The second half of the drive was somehow bumpier, windier and more mountainous. Throw in a few construction areas, gravel roads, school zones and rice laid out to dry on sheets in the roads, and you have a recipe for disaster. About 20 minutes outside of El Nido we had just started to see our first glimpses of water and the beautiful karsts jutting out of the water. We wound down, down, down around a big mountain when the driver put on his breaks quite hard. There were three other vans stopped ahead of us in the middle of the road. After waiting a moment, the driver and assistant popped out to see what the hold up was. Realizing that there had been an accident, one of the passengers in our van went to see if he could help as he was medically trained.

As we sat in the van, we could see only the signs of an accident to our left. There was a group of people crowded around something, a few stray car or moto pieces, a helmet and some flip flops on the road. To the right, a young girl of about 14 years old leaned over in the ditch and vomited. Whatever had happened wasn’t good.

A few minutes later, our drivers and the passenger came back to the vehicle. The passenger explained to us that there had been a motorcycle accident and that someone was hurt quite badly. She was unconscious and likely had internal bleeding. He went on to explain that they had assured him that help was on the way and that the hospital was only five minutes away.

As the line up of passenger vans slowly started to move forward and around the group of people who had gathered around the accident victims, it was one of those horrible moments where I knew that I shouldn’t look, but I had to. As we inched forward past the accident I saw a crumpled motorcycle and a second badly damaged one. Next, I saw one of the victims sitting on the pavement and the other lying unconscious with a river of blood running across the pavement.

I drew in a sharp breath and my eyes instantly filled with tears. I sat in silence for the remainder of the drive to the small town of El Nido, hoping that the two victims would be ok. Again, I found myself thankful that despite the crazy twisty, turny, mountainous roads, our driver took his time and we arrived safely. Thank you Camarih Palawan Shuttle Transport.

Free flying

One of the best ways to travel is for free, don’t you agree?

I’ve done it. Earlier this year I used Aeroplan points to fly from Halifax, Nova Scotia to Quito, Ecuador and home from Lima, Peru … for almost free (I had to pay the taxes). The flights would have cost in the vicinity of $1500 and I paid less than $200. Not a bad deal!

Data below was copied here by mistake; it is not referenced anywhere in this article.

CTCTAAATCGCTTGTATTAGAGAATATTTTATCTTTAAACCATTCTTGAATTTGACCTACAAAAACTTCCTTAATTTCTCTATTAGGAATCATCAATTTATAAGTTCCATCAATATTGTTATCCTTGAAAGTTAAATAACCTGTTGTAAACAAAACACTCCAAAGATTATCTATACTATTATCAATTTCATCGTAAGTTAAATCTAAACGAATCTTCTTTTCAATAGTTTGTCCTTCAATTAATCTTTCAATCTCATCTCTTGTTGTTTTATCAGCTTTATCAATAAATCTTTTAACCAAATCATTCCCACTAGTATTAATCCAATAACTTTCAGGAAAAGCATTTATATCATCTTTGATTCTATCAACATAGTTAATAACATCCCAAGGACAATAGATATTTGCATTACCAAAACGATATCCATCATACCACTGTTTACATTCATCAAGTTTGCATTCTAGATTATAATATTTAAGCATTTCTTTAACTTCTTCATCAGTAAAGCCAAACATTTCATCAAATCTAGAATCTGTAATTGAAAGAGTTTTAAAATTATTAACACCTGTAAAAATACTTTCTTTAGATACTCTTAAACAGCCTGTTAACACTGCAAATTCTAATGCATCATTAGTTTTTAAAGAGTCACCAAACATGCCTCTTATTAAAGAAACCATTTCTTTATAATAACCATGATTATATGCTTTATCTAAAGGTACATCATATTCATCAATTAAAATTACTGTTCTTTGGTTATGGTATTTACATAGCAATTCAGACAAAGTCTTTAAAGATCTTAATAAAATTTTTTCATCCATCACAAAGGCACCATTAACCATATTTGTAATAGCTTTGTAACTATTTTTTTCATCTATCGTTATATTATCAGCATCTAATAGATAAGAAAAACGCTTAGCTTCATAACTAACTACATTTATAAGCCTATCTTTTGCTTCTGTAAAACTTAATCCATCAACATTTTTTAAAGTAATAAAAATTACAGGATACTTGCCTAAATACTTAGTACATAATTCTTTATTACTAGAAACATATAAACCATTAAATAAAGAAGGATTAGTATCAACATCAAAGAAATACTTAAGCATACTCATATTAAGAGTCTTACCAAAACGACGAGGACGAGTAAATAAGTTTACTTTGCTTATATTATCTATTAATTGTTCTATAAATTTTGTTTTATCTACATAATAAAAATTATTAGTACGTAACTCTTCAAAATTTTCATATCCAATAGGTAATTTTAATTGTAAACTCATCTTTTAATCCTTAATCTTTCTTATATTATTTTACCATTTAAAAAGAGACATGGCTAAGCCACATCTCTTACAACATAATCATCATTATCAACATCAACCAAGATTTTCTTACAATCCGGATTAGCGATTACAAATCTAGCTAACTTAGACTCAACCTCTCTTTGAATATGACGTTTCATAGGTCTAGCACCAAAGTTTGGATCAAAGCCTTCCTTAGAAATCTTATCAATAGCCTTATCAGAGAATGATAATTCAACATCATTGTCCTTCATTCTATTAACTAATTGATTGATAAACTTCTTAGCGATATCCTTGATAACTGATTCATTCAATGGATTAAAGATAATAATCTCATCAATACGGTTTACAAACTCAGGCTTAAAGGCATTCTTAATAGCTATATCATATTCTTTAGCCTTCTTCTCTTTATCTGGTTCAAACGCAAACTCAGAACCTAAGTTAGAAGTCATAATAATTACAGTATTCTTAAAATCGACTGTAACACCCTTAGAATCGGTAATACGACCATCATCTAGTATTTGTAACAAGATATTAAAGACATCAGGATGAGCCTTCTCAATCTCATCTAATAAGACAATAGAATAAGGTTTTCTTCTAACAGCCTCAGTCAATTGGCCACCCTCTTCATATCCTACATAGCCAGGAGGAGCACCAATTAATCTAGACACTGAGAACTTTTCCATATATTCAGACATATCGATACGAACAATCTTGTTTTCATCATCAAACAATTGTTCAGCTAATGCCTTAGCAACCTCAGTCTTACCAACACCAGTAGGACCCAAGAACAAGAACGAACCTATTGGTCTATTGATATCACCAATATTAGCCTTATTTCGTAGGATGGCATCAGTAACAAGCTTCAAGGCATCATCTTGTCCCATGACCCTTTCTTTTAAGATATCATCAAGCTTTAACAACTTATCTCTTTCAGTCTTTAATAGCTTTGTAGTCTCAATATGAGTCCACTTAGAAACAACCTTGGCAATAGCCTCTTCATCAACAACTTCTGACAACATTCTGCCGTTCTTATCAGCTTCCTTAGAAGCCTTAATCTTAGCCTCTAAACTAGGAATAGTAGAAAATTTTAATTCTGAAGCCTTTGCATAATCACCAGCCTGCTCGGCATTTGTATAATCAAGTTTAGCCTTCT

On top of that, I was super impressed with the ease of booking my flights online with my points and had no trouble at all locating flight segments that worked for me. I had heard that you might be out of luck if you didn’t book far enough in advance, but I booked only 1-2 months in advance and had no trouble at all.

You can do it too!

I’ll admit, gathering 40 000 – 50 000 points in order to get a free flight out of the country seems a little bit daunting. It may even take years to get there, but don’t give up! For me, I got mine in less than two years which turned into me visiting the Galapagos Islands and Peru!

I signed up for CIBC business bank accounts and a CIBC Aeroplan Visa about two years ago when they were running a joint promotion, offering 20 000 Aeroplan points for a certain combination of CIBC products. It wasn’t without a struggle … but I made it work. I was in the market for a new bank because I was horribly discouraged with the customer service of my previous bank, I needed a new credit card specific for business expenses and I needed to fly to South America (don’t we all need that?).

Of course I was promised the world (meaning my points) and then, after they had all of my information and had set up accounts, they told me that I didn’t qualify because they wouldn’t approve me for a $10 000 line of credit which was one of the qualifiers (yet they continue to up my credit card limit regularly!). Well that wasn’t good enough for me. They had promised the points and I made them follow through … at least with most of them. After appealing the decision and a couple of customer service phone calls, I ended up with 15 000 points. I should have gotten the full 20 000, but I was tired of begging. And, honestly, my new banker wasn’t much better than the bank that I had just left .. but he’s no longer there. Man, I have crappy luck with banks! I just want a banker who cares about me and my business!